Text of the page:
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The Boys in the Boat: Nine Americans and Their Epic Quest for Gold at the 1936 Berlin Olympics Paperback – May 27, 2014

4.7 out of 5 stars 19,272 customer reviews

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Product Details

  • Paperback: 404 pages
  • Publisher: Penguin Books (2014)
  • Language: English
  • ISBN-10: 0143125478
  • ISBN-13: 978-0143125471
  • Product Dimensions: 5.4 x 0.8 x 8.4 inches
  • Shipping Weight: 8 ounces (View shipping rates and policies)
  • Average Customer Review: 4.7 out of 5 stars  See all reviews (19,272 customer reviews)
  • Amazon Best Sellers Rank: #216 in Books (See Top 100 in Books)

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By Wayne Crenwelge VINE VOICE on May 5, 2013
Format: Hardcover Vine Customer Review of Free Product ( What's this? )
I have never rowed. I have never read a rowing book that I can remember. If all stories about rowing were written like Daniel Brown's fabulous multi-level biography, I would read every one of them. This is a wonderful account, told with such detail and precision that I sometimes felt as if I were in this tale. Mr. Brown totally sucked me into his adventure. These young men who rowed for the USA in the 1936 Olympics faced huge obstacles. It was the Depression. Many were dirt-poor. They came from a small (then) and nondescript town of Seattle. They could not have had more difficult problems thrown their way. But by taking every sliver of hope, and mixing in superb craftsmanship (from George Pocock), excellent coaching (Al Ulbrickson), and these nine perfectly attuned young men learning together........the result was perfection. This is a true Team sport. I learned that. It is nice to learn something you never knew, but is common knowledge to an entire set of other people. If you want to read a great, true story of success, this will fit the bill in spades.....and you will understand rowing to boot.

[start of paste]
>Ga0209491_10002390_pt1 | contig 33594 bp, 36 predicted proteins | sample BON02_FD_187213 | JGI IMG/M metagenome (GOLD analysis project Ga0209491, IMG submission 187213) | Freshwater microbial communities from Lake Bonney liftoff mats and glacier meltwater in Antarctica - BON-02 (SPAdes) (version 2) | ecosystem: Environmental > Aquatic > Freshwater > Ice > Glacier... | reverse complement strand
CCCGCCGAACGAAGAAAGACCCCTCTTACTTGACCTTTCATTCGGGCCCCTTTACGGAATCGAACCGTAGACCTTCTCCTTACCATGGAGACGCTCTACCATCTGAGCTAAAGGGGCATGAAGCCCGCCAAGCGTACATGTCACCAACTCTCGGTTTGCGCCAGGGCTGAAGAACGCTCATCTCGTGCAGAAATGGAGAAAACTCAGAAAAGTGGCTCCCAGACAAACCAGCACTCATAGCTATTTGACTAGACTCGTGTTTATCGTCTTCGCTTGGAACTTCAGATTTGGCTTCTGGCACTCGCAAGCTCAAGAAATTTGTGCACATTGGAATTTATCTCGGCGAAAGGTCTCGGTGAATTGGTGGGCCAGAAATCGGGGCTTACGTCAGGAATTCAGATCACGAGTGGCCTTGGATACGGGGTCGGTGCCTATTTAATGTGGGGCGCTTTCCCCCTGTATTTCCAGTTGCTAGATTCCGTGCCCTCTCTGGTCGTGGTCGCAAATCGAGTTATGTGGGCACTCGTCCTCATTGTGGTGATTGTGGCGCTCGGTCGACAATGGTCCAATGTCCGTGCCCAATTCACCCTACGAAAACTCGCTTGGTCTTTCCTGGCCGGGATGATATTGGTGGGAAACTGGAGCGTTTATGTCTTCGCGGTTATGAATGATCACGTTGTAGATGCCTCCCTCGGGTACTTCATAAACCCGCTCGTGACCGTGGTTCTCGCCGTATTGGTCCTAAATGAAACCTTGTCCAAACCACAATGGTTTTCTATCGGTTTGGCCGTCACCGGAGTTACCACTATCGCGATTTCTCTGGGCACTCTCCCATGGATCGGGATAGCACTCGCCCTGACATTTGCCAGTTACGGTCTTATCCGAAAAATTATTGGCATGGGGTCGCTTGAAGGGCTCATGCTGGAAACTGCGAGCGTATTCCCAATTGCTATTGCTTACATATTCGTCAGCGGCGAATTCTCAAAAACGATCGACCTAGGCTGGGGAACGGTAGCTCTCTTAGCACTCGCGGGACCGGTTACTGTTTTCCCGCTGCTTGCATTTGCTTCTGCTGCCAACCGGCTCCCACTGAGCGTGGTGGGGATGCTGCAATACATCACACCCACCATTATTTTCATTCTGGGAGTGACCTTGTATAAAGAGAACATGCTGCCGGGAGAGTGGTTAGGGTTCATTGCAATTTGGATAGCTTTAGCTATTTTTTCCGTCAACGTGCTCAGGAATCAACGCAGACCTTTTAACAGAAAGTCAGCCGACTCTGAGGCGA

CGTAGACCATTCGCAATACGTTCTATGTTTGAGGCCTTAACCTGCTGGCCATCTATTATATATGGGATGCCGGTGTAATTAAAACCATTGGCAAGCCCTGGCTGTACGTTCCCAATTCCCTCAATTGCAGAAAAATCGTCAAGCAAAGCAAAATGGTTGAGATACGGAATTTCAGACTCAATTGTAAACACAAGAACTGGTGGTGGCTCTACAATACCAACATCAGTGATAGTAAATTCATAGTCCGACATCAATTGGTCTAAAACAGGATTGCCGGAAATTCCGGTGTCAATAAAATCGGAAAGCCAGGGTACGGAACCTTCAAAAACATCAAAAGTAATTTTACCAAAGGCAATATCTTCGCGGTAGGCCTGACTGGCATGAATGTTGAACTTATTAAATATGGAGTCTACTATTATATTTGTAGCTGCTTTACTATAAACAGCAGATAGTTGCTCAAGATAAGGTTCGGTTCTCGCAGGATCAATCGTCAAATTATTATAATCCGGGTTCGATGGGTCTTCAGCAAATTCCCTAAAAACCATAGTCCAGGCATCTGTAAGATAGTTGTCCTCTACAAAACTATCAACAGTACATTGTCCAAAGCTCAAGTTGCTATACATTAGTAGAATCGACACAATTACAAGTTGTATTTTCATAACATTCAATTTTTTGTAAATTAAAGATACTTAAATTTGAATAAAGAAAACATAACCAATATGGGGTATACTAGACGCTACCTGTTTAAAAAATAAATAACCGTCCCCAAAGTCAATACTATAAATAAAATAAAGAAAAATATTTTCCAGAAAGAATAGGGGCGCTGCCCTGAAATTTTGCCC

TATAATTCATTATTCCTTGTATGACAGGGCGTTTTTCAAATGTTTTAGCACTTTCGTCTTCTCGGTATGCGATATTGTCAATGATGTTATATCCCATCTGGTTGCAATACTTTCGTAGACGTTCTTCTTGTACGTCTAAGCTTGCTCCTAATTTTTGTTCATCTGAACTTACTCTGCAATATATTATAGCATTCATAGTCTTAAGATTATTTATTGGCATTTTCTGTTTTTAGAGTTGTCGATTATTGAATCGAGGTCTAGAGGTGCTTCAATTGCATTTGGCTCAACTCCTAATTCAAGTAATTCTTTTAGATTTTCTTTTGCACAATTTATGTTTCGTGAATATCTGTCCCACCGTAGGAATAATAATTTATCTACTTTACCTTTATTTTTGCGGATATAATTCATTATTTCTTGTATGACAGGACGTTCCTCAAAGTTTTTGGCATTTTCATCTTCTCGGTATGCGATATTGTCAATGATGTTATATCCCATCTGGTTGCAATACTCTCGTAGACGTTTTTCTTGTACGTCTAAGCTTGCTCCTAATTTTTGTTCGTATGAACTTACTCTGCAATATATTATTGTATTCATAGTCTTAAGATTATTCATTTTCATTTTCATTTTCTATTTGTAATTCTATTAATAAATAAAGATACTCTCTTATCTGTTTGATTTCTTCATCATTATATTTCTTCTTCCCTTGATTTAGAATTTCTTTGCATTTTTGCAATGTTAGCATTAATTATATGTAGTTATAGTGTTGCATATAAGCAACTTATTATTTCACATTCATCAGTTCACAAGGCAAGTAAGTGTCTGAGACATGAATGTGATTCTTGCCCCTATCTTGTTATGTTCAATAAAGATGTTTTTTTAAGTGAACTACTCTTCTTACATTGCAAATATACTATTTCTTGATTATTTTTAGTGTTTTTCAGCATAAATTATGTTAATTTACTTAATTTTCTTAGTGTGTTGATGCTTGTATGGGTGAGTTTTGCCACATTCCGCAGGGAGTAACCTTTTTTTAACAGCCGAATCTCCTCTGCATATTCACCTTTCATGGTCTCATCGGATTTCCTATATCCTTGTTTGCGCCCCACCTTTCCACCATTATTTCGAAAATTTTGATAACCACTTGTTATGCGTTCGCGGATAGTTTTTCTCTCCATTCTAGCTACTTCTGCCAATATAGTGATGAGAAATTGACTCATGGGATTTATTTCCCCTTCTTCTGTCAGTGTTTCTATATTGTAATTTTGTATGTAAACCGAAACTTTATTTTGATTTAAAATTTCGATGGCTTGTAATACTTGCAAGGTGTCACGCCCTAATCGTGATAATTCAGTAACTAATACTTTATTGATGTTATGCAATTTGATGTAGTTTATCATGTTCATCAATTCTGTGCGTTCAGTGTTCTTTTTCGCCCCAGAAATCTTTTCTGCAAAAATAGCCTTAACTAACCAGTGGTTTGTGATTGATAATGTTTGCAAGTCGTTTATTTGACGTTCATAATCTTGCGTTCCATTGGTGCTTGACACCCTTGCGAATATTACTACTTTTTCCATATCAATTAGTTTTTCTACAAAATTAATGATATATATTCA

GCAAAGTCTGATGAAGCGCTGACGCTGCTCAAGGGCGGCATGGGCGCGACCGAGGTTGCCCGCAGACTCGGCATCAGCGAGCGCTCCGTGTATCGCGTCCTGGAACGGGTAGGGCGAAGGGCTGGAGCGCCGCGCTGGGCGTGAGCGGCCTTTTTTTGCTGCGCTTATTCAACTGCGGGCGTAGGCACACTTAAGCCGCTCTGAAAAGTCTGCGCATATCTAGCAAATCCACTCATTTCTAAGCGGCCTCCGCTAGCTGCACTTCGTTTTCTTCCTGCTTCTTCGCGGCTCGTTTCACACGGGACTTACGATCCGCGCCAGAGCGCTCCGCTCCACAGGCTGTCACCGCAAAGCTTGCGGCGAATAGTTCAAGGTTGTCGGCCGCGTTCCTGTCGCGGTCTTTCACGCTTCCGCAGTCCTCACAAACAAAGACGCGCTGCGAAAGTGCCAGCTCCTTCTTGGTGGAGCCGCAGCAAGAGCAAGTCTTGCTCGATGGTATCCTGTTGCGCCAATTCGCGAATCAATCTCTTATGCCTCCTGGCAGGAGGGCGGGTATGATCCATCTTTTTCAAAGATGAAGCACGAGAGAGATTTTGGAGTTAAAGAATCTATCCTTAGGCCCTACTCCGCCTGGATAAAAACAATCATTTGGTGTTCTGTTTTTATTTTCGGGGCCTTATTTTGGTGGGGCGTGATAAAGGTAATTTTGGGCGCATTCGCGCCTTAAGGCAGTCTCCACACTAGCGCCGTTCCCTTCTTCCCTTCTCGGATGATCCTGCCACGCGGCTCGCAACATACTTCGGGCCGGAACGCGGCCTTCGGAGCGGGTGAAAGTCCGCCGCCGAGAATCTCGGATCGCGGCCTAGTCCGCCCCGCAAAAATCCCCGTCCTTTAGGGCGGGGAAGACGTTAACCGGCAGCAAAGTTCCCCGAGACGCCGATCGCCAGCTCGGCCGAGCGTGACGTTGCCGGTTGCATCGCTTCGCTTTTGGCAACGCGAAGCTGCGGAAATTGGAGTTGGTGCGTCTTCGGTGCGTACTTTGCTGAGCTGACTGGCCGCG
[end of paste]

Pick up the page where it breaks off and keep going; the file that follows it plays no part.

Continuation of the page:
The research is mostly based on primary resources, including interviews with some members who were still living as the book was pulled together. Family members did supply additional information to make this undertaking feel solid and well thought out.

Concepts from Daniel Brown to consider that are mixed into the story to teach all of us: 1) One of the fundamental challenges in rowing is that when any one member of a crew goes into a slump the entire crew goes with him. 2) There are certain laws of physics by which all crew coaches live and die.
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Format: Hardcover Vine Customer Review of Free Product ( What's this? )